The Treasury Department collected around $150 million via electronic payments (horizontal-x3)
The Treasury Department collected around $150 million via electronic payments. (Archivo / GFR Media)

The Treasury Department collected around $150 million via electronic payments during the final stretch to file income tax returns from individuals and corporations.

Its a preliminary figure similar to what was recorded last year at the close of the tax period. The figure, however, does not include payments made by checks or the tax debt carried over by those who filed their returns but differed their payment.    

With this revenue, the Treasury seeks to maintain a positive balance in the governments accounts that, for this fiscal year, have seen collections that exceed the projections contained in the budget by $180 million. This increase is due, in part, because for this fiscal year the Treasury adjusted its forecasts to make estimates more conservative. This helped mitigate the government’s trend in overestimating its estimates and overdraw on expenditures.

Added to these revenues at the Treasury are payments made by workers and corporations during the tax year. The figures of the agency, up to February, pointed to the government having perceived $1,127 million from workers. This means $60 million less than what was projected and $89 million less than the previous year.

Roxana Cruz, undersecretary of the Treasury, said, however, that the agency’s perception is that the positive pace of collections during the income tax return filing period will continue once the accounting process and analysis of the tax documents is completed. She explained that the amount of documents filed, to reconcile the tax burdens for 2016, is similar to that reported in previous years, which hints to believing that the variations should not differ significantly when the process is completed. 

Her arguments take into consideration that, last night, the Treasury’s electronic filing system crashed at times due to user overload, thereby limiting the number of tax returns that went into the system.

This situation prompted Treasury secretary, Raúl Maldonado, to extend until midnight yesterday the deadline to file the returns, without incurring in fines or penalties.

“We had such a high volume of filings that we started to see many system messages because it slowed due to the high flow of incoming returns,” explained Cruz in an interview with El Nuevo Día.

System slows down. When reacting to this situation, certified public accountant, Kenneth Rivera, explained yesterday that the system seemed “blocked” when transmitting the electronic document.

“It’s not that the system crashed.  It actually seemed to become slow and unable to properly receive the returns, but if one kept trying the return would finally go through... Before, that problem used to be solved by printing the return and taking it to the Treasury, but now the system is electronic,” said Rivera. 

That was the second setback the Treasury experienced during the tax period. In March, part of its virtual system was attacked by hackers, which rendered it practically inoperative for several weeks.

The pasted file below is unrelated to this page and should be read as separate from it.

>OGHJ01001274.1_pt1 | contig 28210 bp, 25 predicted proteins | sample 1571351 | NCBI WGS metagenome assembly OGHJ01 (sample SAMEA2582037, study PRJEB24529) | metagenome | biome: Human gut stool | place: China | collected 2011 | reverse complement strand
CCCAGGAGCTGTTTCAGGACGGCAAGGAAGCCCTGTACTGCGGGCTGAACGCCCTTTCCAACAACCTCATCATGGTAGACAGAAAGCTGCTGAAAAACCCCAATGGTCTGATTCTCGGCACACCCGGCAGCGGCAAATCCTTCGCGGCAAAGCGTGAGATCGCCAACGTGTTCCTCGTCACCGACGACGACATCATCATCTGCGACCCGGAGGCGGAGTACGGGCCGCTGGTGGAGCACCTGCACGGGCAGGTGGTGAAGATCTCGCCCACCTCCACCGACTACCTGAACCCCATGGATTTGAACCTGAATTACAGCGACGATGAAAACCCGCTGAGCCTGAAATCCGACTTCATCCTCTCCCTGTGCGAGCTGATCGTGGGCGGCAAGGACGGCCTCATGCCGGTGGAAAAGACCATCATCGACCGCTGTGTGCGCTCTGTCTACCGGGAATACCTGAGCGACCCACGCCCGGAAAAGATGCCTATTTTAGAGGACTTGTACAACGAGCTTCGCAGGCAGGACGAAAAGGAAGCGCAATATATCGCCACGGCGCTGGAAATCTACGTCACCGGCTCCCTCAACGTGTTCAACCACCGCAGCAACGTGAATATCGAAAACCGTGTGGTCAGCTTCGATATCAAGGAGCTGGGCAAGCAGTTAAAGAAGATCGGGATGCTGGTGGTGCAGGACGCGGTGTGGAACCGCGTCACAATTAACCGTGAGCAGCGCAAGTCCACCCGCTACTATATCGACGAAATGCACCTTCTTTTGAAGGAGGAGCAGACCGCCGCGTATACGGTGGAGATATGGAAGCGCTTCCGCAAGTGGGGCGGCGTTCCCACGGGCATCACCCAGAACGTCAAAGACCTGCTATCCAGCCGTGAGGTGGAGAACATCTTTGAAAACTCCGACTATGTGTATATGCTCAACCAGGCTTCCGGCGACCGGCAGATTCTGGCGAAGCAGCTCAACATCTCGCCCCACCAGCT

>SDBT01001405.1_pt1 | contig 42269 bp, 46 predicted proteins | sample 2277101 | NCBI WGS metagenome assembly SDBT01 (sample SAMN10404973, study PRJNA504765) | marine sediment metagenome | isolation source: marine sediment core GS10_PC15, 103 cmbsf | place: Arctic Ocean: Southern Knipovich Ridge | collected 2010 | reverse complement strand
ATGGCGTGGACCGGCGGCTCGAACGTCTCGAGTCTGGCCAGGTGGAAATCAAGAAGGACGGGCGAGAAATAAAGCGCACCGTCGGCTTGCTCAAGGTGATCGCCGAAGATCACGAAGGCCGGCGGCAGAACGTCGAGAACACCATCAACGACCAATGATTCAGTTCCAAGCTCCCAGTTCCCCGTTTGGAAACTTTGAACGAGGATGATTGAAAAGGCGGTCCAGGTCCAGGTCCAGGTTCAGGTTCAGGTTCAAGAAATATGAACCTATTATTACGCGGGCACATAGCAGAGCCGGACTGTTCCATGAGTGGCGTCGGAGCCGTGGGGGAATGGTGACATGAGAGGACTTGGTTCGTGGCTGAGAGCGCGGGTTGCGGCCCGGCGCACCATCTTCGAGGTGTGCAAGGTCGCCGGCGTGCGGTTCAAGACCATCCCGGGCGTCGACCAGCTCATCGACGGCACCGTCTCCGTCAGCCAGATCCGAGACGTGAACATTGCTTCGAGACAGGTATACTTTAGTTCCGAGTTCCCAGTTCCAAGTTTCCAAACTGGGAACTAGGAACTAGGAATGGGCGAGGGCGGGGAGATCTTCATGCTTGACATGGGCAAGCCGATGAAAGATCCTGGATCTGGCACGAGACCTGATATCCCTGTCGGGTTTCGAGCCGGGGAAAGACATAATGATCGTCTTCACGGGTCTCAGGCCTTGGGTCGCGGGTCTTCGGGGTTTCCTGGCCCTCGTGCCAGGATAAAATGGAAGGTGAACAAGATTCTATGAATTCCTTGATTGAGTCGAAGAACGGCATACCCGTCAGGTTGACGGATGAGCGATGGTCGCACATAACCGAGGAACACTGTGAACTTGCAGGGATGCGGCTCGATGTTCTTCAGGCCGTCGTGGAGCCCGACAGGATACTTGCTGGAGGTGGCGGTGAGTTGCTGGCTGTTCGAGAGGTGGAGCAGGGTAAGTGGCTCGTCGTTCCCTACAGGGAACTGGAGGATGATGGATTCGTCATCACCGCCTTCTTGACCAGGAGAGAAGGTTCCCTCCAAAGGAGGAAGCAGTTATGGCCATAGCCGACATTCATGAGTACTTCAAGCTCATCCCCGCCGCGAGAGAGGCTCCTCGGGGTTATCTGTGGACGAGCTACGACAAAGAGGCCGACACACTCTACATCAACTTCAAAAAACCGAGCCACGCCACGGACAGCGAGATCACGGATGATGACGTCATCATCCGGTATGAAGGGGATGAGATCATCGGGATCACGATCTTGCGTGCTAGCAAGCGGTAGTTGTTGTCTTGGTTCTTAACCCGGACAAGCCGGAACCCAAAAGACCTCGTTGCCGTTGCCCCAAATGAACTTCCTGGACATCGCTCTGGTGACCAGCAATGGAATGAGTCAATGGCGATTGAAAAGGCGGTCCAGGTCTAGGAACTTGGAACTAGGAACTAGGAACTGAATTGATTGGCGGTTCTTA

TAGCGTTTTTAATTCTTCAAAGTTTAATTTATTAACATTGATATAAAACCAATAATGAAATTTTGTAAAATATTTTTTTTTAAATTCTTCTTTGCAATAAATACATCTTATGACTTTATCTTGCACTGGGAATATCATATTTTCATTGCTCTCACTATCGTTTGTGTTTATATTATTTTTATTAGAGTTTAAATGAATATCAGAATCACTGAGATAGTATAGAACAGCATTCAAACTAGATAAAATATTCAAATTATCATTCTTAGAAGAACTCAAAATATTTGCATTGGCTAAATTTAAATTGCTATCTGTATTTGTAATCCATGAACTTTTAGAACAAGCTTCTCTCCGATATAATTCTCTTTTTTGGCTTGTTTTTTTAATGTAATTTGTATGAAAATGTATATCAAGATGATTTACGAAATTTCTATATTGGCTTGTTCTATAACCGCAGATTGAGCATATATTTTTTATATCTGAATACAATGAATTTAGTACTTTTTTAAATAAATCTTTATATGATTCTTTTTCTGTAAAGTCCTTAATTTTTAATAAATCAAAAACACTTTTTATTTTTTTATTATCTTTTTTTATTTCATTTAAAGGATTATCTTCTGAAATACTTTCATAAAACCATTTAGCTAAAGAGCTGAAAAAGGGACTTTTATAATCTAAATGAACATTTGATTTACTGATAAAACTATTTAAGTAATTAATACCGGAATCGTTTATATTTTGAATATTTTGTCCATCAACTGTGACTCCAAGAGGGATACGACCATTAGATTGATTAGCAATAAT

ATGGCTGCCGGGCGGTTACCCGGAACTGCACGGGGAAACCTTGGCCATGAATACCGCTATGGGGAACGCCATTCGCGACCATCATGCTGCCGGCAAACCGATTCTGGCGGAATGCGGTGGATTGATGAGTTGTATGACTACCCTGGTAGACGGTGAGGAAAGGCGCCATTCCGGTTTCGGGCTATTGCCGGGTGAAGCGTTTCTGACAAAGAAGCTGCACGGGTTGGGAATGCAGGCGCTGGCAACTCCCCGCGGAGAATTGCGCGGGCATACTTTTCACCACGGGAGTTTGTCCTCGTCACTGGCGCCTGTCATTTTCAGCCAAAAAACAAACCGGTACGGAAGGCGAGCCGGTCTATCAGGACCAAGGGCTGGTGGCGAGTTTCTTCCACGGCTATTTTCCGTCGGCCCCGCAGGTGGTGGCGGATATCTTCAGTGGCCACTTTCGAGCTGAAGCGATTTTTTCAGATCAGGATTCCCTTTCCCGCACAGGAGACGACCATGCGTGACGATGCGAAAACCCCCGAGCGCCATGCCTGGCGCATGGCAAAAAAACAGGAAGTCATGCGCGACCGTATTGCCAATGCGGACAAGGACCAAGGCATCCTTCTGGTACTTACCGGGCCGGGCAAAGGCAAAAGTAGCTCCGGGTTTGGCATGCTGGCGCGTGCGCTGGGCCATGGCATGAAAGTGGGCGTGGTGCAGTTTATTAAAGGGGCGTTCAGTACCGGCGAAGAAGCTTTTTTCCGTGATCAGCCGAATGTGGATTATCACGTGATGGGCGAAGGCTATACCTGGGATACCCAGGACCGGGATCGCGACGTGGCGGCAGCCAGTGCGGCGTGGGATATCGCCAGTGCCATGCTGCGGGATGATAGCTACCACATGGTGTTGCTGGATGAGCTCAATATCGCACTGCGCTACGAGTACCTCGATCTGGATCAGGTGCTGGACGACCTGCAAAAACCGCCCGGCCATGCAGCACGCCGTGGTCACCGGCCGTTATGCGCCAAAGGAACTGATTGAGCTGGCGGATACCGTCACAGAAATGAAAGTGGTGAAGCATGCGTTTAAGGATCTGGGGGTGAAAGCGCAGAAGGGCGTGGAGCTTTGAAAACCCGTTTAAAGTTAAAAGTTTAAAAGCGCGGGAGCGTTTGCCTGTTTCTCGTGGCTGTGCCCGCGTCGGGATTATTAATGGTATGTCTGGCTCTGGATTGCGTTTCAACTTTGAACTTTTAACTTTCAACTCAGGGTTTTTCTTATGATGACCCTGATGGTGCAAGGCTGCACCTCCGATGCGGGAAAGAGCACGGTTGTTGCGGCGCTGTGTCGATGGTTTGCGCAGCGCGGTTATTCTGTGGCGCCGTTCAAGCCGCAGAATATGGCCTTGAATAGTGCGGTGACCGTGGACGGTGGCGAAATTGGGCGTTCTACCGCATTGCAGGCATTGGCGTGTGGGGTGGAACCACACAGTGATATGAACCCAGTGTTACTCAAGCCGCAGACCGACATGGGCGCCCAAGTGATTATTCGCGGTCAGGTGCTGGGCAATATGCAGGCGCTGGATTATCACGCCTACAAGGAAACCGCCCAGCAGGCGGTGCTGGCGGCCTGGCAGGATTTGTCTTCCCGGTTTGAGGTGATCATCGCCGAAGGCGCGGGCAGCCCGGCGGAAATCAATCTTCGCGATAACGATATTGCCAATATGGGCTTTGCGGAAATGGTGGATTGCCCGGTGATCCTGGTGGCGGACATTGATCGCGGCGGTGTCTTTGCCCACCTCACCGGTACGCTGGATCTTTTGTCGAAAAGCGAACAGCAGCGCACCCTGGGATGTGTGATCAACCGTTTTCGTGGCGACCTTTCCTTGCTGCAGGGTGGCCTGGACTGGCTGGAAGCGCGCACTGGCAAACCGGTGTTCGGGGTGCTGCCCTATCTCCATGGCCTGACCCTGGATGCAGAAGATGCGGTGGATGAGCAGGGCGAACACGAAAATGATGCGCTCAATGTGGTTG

The electronic system, however, has helped significantly in the oversight of taxes over revenues, as it facilitates comparing the taxpayer’s information with the files that employers submit to the agency, Cruz explained. 

The Treasury also saves the costs associated with entering the taxpayers’ information into the data bases, while users have greater flexibility to manage their taxes as they can fulfill their responsibility without the need for further formalities accounting offices or the government, said Cruz.

“Now what we want to include is more forms and more services in the electronic platform for taxpayers,” said the undersecretary of the Treasury.

Currently, electronic income tax return filing is compulsory for individuals, save for some exceptions specified by the Treasury.

Also, the electronic system, in theory, simplifies the processes in such a way that it makes it easier for the agency to be more agile in managing the refunds taxpayers receive for any excess payment on their income taxes. In fact, according to Cruz, by Tuesday, some $30 millions worth of refunds had already been made. Normally, the Treasury creates a reserve to refund the money to taxpayers. This year, this fund is supposed to have about $320 million, according to agency documents. However, because of the government’s liquidity problems, this figure does not mean the Treasury has all that cash.

Yesterday, the Treasury could not say how much cash was in its accounts. Cruz indicated, however, that the level ensured the government’s operations until new reserves are generate to comply with the impositions by the Oversight Board (OB), an entity created by the US Congress to control the finances of Puerto Rico.

Maldonado has said that the main goal is to gather $200 million as a reserve fund and maintain a cash flow so that by June 30 it may top $290 million. In this way, the corrective actions as previously detailed by the OB to reduce the government’s expenses would be avoided. Specifically, the threat that a 20% reduction in the work day be decreed for public employees and that Christmas bonuses be eliminated.

 These cutbacks seek to contain the fiscal abysses the government faces for the next fiscal year that starts July 1.

Specifically, the pension system for central government workers and the teachers runs out of funds to pay retirees so that the government will have to come up with $989 million to cover those expenditures. Likewise, the Mi Salud program faces deficiencies of about $600 due to the depletion of funds from Obamacare.


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